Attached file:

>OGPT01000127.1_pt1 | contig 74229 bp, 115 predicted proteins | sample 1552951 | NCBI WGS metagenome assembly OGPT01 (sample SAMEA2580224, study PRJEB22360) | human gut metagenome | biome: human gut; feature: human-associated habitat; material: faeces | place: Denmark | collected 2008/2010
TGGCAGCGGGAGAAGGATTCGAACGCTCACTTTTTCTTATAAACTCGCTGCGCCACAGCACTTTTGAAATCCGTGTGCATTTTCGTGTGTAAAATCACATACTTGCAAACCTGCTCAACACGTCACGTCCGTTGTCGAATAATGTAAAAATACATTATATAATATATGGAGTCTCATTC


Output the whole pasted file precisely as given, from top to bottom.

>OGPT01000127.1_pt1 | contig 74229 bp, 115 predicted proteins | sample 1552951 | NCBI WGS metagenome assembly OGPT01 (sample SAMEA2580224, study PRJEB22360) | human gut metagenome | biome: human gut; feature: human-associated habitat; material: faeces | place: Denmark | collected 2008/2010
TGGCAGCGGGAGAAGGATTCGAACGCTCACTTTTTCTTATAAACTCGCTGCGCCACAGCACTTTTGAAATCCGTGTGCATTTTCGTGTGTAAAATCACATACTTGCAAACCTGCTCAACACGTCACGTCCGTTGTCGAATAATGTAAAAATACATTATATAATATATGGAGTCTCATTC